Actor Brad Pitt praised fiancée Angelina Jolie for her decision to undergo a double mastectomy to prevent cancer.

Pitt told the Standard, “Having witnessed this decision firsthand, I find Angie’s choice, as well as so many others like her, absolutely heroic. I thank our medical team for their care and focus. All I want for is for her to have a long and healthy life, with myself and our children. This is a happy day for our family.”

Brad Pitt Calls Angelina Jolie ‘Heroic’ for Extreme Health Decision
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In an op-ed in the NY Times, Jolie, 37, revealed she had chosen the surgical procedure when genetic tests revealed she had an 87 percent chance of developing breast cancer and a 50 percent chance of ovarian cancer.

Jolie credited Pitt for helping her through the process. She wrote, “I am fortunate to have a partner, Brad Pitt, who is so loving and supportive. So to anyone who has a wife or girlfriend going through this, know that you are a very important part of the transition. Brad was at the Pink Lotus Breast Center, where I was treated, for every minute of the surgeries. We managed to find moments to laugh together. We knew this was the right thing to do for our family and that it would bring us closer. And it has."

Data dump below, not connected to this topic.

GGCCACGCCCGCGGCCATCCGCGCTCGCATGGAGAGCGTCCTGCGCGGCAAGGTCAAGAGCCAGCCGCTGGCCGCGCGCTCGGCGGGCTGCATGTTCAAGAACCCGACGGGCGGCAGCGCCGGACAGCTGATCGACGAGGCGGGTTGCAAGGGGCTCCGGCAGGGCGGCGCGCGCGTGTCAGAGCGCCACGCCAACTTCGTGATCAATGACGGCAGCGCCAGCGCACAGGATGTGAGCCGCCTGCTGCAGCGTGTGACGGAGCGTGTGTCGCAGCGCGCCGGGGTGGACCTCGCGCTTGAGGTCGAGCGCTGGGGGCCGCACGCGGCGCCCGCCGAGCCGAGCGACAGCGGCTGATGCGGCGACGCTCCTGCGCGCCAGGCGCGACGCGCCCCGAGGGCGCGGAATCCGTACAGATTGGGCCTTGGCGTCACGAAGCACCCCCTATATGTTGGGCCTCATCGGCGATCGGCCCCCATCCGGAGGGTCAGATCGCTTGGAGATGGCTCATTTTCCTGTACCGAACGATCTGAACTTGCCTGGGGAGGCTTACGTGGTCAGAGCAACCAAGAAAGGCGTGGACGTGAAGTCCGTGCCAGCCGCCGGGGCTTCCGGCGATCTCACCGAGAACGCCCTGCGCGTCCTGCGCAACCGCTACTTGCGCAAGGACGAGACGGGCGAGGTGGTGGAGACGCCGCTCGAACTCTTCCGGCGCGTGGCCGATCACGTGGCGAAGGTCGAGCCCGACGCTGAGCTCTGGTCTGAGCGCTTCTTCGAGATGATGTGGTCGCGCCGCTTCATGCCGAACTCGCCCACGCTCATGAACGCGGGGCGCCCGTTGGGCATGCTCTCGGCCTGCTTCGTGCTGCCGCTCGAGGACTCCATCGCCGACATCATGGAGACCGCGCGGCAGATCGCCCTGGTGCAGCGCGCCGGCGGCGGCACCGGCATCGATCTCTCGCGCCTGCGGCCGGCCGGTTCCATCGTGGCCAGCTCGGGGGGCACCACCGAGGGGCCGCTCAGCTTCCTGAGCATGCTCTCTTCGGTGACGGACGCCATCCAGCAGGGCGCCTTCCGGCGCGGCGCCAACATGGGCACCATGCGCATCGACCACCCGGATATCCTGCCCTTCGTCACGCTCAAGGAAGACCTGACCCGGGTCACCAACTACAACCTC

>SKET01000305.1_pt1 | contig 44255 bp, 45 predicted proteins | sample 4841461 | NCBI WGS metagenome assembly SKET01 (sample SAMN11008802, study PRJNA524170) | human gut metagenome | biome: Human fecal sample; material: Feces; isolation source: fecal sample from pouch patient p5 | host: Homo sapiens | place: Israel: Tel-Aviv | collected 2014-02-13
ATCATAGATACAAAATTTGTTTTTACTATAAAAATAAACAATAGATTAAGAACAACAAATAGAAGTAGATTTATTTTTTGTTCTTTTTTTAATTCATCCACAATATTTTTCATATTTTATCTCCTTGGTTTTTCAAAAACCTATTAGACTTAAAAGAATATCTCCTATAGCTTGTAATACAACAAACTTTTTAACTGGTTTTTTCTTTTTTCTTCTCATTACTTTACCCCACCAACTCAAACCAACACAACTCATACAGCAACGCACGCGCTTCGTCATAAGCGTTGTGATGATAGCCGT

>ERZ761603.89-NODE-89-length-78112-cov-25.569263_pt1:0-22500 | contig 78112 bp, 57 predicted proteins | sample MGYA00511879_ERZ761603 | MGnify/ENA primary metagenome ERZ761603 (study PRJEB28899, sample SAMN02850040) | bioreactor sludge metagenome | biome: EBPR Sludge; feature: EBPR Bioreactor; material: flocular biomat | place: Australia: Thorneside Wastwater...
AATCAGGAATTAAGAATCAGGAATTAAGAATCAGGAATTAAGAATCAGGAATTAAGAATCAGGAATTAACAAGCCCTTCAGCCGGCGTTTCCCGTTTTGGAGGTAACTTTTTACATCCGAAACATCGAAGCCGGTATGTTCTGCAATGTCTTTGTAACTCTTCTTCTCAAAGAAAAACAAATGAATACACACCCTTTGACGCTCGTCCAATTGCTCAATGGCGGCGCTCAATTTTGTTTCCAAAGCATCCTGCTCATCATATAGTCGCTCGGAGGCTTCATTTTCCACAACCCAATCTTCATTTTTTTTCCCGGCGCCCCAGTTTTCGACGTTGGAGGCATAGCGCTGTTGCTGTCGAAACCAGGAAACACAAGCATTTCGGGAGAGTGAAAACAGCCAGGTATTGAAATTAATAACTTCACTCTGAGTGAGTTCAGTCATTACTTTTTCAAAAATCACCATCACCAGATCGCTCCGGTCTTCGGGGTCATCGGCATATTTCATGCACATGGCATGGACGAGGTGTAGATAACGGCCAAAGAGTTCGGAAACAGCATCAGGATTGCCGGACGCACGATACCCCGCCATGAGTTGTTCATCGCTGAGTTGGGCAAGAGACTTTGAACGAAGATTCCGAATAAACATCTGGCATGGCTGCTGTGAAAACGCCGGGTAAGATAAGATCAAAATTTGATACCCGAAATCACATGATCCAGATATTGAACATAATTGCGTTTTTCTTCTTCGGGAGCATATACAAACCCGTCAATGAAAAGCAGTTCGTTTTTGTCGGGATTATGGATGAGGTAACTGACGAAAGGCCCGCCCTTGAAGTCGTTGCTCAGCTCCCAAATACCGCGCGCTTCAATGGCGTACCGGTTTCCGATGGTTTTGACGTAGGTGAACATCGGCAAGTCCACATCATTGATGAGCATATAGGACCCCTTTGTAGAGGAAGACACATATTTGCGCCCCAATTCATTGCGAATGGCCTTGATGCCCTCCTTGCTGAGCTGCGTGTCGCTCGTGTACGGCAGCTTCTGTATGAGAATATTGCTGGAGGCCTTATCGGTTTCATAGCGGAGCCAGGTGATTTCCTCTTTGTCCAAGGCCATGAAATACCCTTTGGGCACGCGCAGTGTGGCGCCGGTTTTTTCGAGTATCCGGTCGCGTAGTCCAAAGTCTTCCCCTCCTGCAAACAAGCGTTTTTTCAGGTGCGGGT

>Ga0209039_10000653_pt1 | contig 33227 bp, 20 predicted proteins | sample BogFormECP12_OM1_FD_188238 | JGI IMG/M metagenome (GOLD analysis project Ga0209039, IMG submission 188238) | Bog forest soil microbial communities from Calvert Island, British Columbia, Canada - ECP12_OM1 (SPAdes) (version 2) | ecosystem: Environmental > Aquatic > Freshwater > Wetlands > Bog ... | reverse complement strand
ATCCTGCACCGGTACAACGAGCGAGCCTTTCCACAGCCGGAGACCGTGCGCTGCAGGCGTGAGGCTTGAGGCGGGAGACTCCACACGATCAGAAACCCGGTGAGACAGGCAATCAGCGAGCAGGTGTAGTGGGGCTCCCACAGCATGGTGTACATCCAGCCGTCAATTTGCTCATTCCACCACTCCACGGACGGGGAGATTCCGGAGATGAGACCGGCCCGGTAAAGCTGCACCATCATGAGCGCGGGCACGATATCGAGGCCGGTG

Jolie's father, Jon Voight, also released a statement. "I just found out about Angelina this morning.  I fully understand her decision.  She is a magnificent woman and so very brave.  I feel she will be an inspiration to all women who may be vulnerable to similar situations.  My love and admiration for her could never be measured in words."

The Oscar-winning actress, whose mother, Marcheline Bertrand, died of ovarian cancer in 2007, said she made this decision for her children -- Maddox, 11, Pax, 9, Zahara, 8, Shiloh, 6, and 4-year-old twins Knox and Vivienne -- so “they don’t need to fear they will lose me.”

She also urged women to be tested for the “faulty” gene, BRCA1. “I choose not to keep my story private because there are many women who do not know that they might be living under the shadow of cancer. It is my hope that they, too, will be able to get gene tested, and that if they have a high risk they, too, will know that they have strong options. Life comes with many challenges. The ones that should not scare us are the ones we can take on and take control of.”

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